got stuck in our front yard and needed
something under the wheels for traction. "Here," said my mother coming
forth with the ulster, "take this old thing. You can't do it any harm."
The automobile got extricated but the spinning wheels tore the
faithful garment to shreds and when my father heard what had happened
you would think that he had lost his best friend — which indeed he had.
The Merriams once gave a dinner party where poems were written
about all the guests. One of them follows:
Here comes Dickson, pale and thin —
See the whiskers on his chin.
Always dressed as neat as a pin —
Gee what an expense ! It's really a sin.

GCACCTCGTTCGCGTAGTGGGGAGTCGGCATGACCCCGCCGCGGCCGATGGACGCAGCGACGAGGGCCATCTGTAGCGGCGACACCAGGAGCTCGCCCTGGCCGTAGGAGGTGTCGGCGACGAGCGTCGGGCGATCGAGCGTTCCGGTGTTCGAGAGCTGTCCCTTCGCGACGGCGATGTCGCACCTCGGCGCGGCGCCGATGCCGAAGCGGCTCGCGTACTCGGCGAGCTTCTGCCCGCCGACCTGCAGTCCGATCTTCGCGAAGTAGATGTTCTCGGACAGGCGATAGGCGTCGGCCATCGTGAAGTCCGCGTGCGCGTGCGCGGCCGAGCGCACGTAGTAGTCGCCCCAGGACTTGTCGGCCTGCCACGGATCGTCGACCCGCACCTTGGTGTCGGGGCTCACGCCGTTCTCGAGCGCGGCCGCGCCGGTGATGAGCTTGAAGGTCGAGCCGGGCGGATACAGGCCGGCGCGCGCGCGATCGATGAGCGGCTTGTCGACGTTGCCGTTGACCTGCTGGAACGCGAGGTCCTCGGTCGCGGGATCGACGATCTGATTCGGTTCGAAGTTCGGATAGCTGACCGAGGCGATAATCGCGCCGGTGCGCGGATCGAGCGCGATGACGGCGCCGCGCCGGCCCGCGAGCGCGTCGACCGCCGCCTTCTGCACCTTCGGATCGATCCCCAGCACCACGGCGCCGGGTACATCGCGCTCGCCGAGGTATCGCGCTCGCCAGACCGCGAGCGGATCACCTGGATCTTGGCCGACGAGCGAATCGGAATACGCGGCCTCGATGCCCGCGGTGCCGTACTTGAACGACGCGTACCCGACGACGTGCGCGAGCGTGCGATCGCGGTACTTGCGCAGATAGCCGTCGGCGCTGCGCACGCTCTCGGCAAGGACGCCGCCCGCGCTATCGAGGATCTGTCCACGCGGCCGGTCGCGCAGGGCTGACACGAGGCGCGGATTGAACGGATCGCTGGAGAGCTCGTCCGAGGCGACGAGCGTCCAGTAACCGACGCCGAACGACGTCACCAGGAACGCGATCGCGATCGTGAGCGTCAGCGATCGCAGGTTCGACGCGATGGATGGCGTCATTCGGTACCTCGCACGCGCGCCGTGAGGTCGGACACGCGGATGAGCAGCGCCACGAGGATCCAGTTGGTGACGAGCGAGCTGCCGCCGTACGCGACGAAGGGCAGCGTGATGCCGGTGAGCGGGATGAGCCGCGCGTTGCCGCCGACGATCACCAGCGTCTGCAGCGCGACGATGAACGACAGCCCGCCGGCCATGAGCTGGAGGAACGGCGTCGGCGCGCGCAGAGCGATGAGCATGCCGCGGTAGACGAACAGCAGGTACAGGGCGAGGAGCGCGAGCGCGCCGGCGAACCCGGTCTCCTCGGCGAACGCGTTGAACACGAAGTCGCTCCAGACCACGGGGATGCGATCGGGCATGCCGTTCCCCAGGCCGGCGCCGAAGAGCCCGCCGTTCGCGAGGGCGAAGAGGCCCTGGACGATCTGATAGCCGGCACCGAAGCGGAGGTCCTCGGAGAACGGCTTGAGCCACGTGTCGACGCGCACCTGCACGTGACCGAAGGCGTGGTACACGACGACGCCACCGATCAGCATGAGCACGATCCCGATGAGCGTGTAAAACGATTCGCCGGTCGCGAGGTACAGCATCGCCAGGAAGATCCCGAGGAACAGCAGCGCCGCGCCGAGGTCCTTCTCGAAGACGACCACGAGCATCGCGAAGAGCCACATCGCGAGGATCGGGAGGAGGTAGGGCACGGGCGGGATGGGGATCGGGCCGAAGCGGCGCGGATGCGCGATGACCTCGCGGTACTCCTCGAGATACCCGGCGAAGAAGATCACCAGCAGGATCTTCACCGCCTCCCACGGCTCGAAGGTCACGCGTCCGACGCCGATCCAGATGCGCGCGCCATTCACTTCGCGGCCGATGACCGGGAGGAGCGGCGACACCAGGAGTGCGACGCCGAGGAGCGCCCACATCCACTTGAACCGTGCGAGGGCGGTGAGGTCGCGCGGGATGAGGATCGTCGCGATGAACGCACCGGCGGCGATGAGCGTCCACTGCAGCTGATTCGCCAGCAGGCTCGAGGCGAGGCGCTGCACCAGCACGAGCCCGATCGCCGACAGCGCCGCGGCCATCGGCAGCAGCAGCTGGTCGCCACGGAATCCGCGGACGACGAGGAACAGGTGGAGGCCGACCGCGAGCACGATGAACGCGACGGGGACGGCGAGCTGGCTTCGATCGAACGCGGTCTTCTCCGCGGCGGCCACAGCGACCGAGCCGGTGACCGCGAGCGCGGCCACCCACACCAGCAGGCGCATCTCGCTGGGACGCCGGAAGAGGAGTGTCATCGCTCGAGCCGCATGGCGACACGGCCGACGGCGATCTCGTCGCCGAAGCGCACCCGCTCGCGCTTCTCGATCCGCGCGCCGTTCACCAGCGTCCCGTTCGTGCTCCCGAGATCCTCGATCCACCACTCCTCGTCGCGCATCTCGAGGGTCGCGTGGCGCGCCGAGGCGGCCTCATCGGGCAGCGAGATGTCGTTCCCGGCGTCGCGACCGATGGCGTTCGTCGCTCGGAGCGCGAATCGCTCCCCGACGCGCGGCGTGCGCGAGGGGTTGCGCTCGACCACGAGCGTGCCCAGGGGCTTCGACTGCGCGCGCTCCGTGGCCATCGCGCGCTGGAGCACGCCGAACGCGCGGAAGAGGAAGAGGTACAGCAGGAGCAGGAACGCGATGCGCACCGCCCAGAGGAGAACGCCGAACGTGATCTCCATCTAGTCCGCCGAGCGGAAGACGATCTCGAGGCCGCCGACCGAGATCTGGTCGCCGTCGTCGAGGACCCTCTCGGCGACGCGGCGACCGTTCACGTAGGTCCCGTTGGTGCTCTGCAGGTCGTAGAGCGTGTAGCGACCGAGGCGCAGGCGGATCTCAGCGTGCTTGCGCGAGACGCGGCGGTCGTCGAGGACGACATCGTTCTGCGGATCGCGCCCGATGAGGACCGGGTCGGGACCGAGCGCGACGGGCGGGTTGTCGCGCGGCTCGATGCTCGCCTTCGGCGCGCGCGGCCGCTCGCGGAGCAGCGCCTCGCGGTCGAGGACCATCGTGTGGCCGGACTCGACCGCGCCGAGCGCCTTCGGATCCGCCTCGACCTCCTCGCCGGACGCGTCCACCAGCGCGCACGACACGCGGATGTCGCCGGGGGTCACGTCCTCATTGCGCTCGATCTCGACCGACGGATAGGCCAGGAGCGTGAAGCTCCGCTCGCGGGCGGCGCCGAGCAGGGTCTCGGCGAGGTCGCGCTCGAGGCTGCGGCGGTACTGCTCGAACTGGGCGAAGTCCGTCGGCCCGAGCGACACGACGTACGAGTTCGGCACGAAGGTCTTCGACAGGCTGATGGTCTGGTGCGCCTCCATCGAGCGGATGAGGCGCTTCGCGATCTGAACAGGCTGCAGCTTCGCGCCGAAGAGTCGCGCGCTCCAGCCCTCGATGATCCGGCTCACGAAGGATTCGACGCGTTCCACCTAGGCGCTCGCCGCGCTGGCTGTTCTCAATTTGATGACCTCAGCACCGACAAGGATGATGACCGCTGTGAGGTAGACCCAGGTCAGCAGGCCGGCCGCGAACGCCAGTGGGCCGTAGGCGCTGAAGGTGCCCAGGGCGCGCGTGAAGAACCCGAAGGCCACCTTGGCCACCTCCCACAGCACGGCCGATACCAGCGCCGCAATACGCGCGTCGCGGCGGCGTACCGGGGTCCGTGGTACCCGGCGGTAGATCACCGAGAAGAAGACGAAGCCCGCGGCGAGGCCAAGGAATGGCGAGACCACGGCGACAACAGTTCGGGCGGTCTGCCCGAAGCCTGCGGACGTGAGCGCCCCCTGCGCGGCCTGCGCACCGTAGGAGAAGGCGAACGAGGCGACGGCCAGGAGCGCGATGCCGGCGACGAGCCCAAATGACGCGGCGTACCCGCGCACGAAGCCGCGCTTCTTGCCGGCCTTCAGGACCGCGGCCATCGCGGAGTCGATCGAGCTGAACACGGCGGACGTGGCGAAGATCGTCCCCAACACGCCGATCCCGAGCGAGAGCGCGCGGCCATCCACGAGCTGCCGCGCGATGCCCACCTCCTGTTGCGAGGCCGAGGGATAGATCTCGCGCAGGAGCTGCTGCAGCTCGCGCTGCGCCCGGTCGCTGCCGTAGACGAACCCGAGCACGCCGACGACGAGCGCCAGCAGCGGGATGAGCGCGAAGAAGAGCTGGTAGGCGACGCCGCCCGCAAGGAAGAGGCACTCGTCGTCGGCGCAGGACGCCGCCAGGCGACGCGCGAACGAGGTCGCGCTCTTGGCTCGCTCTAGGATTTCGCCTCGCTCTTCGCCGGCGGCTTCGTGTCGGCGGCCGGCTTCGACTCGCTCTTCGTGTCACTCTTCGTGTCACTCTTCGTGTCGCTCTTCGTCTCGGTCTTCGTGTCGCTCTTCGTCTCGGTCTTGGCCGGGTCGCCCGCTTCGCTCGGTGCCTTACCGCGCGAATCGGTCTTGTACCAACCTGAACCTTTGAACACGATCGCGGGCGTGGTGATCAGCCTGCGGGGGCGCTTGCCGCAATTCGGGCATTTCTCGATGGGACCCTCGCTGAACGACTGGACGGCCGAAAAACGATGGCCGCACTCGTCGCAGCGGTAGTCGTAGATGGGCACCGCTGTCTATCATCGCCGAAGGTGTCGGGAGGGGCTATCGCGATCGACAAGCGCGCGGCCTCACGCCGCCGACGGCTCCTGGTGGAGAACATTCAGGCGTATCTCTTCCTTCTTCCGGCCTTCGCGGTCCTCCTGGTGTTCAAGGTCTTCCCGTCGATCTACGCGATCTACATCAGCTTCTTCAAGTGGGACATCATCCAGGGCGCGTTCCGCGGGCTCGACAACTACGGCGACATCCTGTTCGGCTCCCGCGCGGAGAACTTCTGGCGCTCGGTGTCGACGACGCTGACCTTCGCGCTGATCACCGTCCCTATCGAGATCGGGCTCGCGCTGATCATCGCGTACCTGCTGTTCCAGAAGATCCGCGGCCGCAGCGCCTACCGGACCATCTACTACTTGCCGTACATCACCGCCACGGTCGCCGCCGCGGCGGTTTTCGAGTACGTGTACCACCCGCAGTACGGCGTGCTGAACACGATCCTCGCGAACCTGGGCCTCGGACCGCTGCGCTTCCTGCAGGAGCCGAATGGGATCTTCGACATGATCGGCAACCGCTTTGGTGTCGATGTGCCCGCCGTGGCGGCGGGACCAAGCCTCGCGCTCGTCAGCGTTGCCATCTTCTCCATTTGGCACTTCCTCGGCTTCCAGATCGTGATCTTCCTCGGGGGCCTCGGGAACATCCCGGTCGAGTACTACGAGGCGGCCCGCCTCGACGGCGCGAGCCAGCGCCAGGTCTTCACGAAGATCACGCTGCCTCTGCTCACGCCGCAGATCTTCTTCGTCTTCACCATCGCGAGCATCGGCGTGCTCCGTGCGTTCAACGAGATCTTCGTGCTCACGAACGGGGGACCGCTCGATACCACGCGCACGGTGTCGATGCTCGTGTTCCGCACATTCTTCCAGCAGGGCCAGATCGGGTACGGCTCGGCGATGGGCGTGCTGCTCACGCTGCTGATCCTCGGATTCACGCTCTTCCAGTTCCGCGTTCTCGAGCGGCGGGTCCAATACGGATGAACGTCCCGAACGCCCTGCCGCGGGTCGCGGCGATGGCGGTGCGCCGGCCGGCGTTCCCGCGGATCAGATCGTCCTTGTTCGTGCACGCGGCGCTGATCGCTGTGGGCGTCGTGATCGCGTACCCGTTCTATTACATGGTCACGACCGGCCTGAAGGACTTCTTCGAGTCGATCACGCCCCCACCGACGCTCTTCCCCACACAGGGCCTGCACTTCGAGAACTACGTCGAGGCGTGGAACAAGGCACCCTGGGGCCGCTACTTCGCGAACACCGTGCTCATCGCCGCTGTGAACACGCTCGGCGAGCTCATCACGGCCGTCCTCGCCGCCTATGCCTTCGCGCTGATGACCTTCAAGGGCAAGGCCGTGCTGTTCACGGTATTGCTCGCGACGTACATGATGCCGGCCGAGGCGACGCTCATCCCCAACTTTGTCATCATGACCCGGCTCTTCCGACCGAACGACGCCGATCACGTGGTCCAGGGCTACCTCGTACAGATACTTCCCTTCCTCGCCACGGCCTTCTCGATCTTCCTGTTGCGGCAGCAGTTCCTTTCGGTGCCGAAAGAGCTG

The whiskers referred to the beard he grew to keep his face warm
during the winter months. On "straw hat day" he shaved it off again and
his face remained bald until the first heavy frost next autumn.
Bearded — especially in the early stages of growth — he looked much
older than his age — in fact, he looked older than my grandfather who
was always well-dressed and neatly groomed, and a stranger might think
twice before deciding which was the father and which the son.
One October day, while driving past our farm in Sudbury, my
grandfather noticed a man shaking an apple tree and picking up the
apples as they fell to the ground. It turned out that my father had
given him permission to gather windfalls, and he was merely trying to
increase the supply; but as my grandfather knew nothing about the
arrangement, he called, "Who told you you could have those apples ?"